Frank reached for me — in his sleep, I thought at first, but I felt the flutter of his eyelashes against my shoulder as he curled up along my side. “I’m scared.” His voice was fragile, no louder or more imposing than an eggshell’s breaking. “I’m scared it’s already inside of me.”

There was nothing I could say to that, so I held him to my chest and watched the shadows cast by the rain, stroking his back until at last he fell asleep and I could too.

illustrated by neomeruru


I winced and bit my lower lip as I stuck my wrists under the faucet, but I held them there until the water that flowed over them ran clear. “Jesus,” I swore once I could trust my voice not to shake, “you’d think one dyke would be nicer to another, even if she is a cop.”

“Oh, honey.” Frank sat on the end of the bed as he tugged off his dress socks; he’d come to pay my bail looking as presentable as I’d ever seen him. “Callum swears he saw the pig who broke his jaw sucking cock a week earlier at the Man Trap. Closet cases hit the hardest.”

I supposed he was right — and hey, at least she hadn’t hit me in the face. I’d been stupid, though: time and again they’d told us, if you’re arrested, go limp. Intellectually, I’d known that, but the second I’d felt their hands on me — invisible beneath the heavy latex gloves, fear of contamination having become just another part of the uniform — some instinct had kicked in, and I’d scratched and screamed at anything in arm’s reach. I hoped I’d broken the skin. Let one of New York’s Finest take a turn suffering sleepless nights, sitting up and wondering what might have crawled into his pig blood.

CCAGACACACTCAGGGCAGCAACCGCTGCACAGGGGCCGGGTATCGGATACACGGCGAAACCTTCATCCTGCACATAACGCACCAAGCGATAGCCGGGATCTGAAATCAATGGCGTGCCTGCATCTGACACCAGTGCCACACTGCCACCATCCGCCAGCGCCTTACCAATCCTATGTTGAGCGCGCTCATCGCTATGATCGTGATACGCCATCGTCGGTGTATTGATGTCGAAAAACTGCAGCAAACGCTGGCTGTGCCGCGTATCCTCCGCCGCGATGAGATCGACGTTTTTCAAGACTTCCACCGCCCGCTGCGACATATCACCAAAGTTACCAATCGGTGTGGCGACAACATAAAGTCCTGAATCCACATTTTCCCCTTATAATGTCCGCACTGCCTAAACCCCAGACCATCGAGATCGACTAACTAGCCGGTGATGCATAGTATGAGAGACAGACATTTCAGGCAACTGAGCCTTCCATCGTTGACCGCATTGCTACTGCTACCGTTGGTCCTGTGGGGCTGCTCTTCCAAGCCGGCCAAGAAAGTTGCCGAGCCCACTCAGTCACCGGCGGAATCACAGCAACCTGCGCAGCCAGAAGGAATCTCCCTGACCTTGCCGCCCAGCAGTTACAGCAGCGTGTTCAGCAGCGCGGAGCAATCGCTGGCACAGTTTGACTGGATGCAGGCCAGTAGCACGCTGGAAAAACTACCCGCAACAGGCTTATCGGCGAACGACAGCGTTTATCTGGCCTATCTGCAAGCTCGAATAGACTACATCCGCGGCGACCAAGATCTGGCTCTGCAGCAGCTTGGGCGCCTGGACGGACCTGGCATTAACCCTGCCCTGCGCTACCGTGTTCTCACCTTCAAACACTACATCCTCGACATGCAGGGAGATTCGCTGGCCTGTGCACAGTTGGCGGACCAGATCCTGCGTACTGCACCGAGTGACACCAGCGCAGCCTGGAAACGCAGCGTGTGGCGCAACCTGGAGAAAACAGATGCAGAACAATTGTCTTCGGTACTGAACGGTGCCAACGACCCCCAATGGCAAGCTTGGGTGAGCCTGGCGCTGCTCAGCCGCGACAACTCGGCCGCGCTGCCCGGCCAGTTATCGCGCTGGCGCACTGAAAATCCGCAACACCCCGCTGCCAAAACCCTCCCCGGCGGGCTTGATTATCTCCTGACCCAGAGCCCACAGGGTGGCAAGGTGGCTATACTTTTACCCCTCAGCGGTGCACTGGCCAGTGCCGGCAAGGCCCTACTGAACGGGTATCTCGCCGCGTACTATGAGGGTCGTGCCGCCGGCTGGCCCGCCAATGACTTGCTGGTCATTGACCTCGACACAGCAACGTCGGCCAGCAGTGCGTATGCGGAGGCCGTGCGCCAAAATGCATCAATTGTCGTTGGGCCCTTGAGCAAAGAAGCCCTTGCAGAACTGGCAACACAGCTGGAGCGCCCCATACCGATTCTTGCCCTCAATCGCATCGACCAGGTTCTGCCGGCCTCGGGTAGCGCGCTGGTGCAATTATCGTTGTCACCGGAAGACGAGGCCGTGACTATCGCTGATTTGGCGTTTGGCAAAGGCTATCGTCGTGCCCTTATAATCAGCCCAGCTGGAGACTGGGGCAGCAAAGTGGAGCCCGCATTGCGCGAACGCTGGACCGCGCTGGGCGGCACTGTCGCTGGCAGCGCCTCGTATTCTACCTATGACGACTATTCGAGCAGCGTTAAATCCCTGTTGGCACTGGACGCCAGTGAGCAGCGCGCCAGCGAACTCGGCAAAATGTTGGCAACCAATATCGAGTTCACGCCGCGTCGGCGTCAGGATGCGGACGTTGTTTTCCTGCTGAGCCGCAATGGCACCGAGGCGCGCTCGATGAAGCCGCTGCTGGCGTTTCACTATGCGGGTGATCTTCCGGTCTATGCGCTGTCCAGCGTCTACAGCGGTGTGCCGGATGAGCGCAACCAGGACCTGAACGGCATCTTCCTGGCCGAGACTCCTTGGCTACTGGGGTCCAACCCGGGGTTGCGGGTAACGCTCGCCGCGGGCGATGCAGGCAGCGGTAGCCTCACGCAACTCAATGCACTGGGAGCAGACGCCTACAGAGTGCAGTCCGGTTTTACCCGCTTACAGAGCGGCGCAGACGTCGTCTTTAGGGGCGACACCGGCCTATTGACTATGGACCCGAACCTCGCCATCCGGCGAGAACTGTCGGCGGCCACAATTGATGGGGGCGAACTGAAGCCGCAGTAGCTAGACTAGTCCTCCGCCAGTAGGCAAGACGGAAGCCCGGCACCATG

The marks the handcuffs had left were superficial, though, and most of the blood pooled now in the motel basin had been on me for hours, dried and crushed and caked. It had been worth it, though. We’d brought the ambulance down to Pennsylvania Avenue and we’d taken Walt’s body out of the back and we’d nearly succeeded in heaving it over the White House fence. Except for that last hurdle, it had been just the way Walt had wanted it, the most obnoxious funeral possible. We’d gotten on the news, though, or at least I thought we had; I’d seen some cameras in the crowd, but there was never any telling what would make it on the air. A thought struck me, and I turned to Frank. “What’d they do with Walt?”

Frank shook his head. “Don’t worry about that.”

“What? I’m a big girl. Tell me.” I wrapped one of the cheap motel washcloths around my left wrist, which still smarted.

“All I saw was the coroner’s van,” said Frank. “So, you know, probably some city crematorium.”

I hoped they just let the smoke belch out into the air, unfiltered; it would have made Walt happy to infest all the lungs of the DC Metro area. Maybe he’d even get breathed in by a Strom Thurmond. “Hell of a wake, though.”

“Hell of a wake,” Frank agreed. In the mirror, I saw him take a look at my back and then make a face. “Oh, honey, take off your shirt.”

“What?” I asked as he walked over to me, but I felt it as soon as I pulled the flannel away from my left shoulder — or, rather, as I tried to pull away and felt the fabric stick to my skin. “Shit, is that mine?”

“At least some of it.” Frank took the other washcloth beside the sink and ran it under the tap for a few seconds, then held it lightly above my bare skin. “Let me clean it up,” he said as he began to wipe at the unseen-to-me injury. It stung, but it wasn’t the worst I’d had, nor would it probably be the last like it.

I shook my head as I leaned forward over the sink in my bra and jeans. “No telling when that happened. Just blood, right? No shit or vomit or anything like that?”